The Rotator block performs a frequency translation. This operation is called a rotation because if you plot the real and imaginary numbers in a complex sample (I and Q) in a complex unit circle, rotating around this circle produces a wave at a given frequency. Making such a rotation clockwise or counterclockwise produces a positive or negative frequency, which is effectively what this block does mathematically.
The phase increment (in radians) is the amount of additional phase shift added to the signal every sample. So, the block is the equivalent of multiplying by a complex sine.
Remember that a complex sine of frequency is a signal composed of exactly one element in the frequency domain. Looking at its complex argument, i.e., the angle of it at any time in the complex plane, it's simply .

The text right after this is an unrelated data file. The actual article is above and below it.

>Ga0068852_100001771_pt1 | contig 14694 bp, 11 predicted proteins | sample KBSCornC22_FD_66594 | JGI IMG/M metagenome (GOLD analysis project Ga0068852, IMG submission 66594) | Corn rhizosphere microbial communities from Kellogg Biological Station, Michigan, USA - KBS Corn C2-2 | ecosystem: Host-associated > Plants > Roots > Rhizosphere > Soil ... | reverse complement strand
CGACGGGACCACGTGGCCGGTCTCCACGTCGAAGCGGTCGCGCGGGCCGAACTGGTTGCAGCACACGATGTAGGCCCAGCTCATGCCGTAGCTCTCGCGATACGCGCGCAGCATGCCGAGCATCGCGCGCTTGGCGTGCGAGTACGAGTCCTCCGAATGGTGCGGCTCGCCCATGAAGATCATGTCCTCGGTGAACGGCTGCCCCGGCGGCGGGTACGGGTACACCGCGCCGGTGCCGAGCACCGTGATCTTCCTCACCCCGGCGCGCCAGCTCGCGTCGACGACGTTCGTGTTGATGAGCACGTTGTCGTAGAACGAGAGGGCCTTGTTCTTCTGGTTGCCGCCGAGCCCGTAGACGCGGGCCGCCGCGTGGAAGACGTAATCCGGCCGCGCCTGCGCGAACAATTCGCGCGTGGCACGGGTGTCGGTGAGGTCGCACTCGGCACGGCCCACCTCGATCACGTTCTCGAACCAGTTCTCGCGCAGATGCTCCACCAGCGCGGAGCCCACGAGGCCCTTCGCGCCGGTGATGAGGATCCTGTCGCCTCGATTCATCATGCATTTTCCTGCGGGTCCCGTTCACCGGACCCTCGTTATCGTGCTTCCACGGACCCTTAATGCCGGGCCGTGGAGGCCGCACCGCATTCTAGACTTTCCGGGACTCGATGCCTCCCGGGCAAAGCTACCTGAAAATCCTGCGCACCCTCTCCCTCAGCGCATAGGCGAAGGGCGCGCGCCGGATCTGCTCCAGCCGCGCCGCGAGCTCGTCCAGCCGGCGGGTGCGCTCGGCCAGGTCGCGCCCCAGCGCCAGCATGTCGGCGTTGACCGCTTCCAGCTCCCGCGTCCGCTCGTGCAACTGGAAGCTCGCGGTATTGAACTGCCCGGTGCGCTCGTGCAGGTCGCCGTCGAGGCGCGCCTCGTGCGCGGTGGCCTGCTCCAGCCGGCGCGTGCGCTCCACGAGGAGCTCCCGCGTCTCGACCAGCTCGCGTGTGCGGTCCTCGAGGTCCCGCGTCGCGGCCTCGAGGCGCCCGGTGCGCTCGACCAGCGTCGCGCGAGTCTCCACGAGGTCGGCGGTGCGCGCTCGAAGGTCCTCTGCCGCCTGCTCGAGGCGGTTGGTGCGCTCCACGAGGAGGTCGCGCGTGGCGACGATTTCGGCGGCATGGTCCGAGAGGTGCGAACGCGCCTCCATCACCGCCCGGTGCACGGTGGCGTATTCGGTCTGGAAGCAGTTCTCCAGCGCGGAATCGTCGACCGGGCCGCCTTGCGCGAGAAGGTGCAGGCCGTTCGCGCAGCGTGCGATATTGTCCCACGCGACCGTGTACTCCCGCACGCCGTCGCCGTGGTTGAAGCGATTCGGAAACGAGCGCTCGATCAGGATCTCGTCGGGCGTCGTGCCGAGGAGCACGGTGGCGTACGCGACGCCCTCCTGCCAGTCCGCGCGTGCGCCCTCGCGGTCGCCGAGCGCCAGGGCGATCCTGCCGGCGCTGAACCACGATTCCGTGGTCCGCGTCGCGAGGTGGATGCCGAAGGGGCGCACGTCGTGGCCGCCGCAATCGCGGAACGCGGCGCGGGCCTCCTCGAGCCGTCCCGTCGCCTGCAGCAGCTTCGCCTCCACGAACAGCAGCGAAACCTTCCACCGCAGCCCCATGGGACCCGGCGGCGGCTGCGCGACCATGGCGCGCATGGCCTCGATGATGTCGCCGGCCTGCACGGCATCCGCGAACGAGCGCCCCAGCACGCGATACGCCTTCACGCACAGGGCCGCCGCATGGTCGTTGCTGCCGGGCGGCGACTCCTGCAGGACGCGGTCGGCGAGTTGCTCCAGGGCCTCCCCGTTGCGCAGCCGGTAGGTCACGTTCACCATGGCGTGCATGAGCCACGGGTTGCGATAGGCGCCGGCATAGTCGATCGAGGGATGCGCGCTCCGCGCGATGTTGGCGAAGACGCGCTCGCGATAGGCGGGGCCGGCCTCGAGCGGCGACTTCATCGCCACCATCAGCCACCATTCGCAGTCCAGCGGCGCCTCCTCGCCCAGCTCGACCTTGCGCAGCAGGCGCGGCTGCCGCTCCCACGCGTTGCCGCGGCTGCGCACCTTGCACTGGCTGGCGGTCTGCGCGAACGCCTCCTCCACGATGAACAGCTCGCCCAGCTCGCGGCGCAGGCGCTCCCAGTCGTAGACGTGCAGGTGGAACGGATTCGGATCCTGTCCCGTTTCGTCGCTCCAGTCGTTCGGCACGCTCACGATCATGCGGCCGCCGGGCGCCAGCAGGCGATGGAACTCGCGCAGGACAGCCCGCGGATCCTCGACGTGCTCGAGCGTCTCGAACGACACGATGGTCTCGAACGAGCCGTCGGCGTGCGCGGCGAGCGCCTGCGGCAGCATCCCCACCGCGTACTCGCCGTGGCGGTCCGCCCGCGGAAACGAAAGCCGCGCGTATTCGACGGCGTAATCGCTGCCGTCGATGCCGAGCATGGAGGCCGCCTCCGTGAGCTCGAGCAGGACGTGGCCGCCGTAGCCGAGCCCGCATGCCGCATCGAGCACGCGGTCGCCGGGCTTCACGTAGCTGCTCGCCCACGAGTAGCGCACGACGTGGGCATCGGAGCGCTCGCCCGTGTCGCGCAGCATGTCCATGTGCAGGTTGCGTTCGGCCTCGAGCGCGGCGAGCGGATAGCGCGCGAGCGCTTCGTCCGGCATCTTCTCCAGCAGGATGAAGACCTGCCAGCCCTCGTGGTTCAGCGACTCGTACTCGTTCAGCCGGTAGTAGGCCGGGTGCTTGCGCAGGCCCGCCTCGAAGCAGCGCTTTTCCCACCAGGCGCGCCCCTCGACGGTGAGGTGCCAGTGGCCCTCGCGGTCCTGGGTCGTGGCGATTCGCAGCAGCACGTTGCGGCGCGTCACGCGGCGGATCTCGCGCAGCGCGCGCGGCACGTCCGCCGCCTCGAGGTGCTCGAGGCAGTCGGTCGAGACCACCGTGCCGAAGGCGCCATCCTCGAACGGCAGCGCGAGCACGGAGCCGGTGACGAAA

We're working with sampled signals, so we only observe it every sample interval . Between two sample instants, the phase grows by ; thus, to achieve a specific frequency shift , one has to calculate the phase increment from the desired frequency.
- Phase Increment (R)
- Acts as the rotational velocity.
In the example below, the Rotator block shifts a stream of samples down 50 kHz. In this example, a Frequency-Shift Keying signal is captured slightly offset because the HackRF One generates a large spike at the exact center frequency. The solution is to simply capture at an offset and then use the Rotator to re-adjust the frequency alignment as desired.
In the example below a constant source, set to 0.5, is fed into the rotator, thus producing a sine wave. The phase increment is set to 0.01 radians and the sample rate is 100kHz, so that equates to 1000 radians every second, or 1000/(2pi) = 159 cycles per second. This corresponds to a period of about 6ms, as shown in the time sink.
- C++ files
- Header files
- Public header files
- Block definition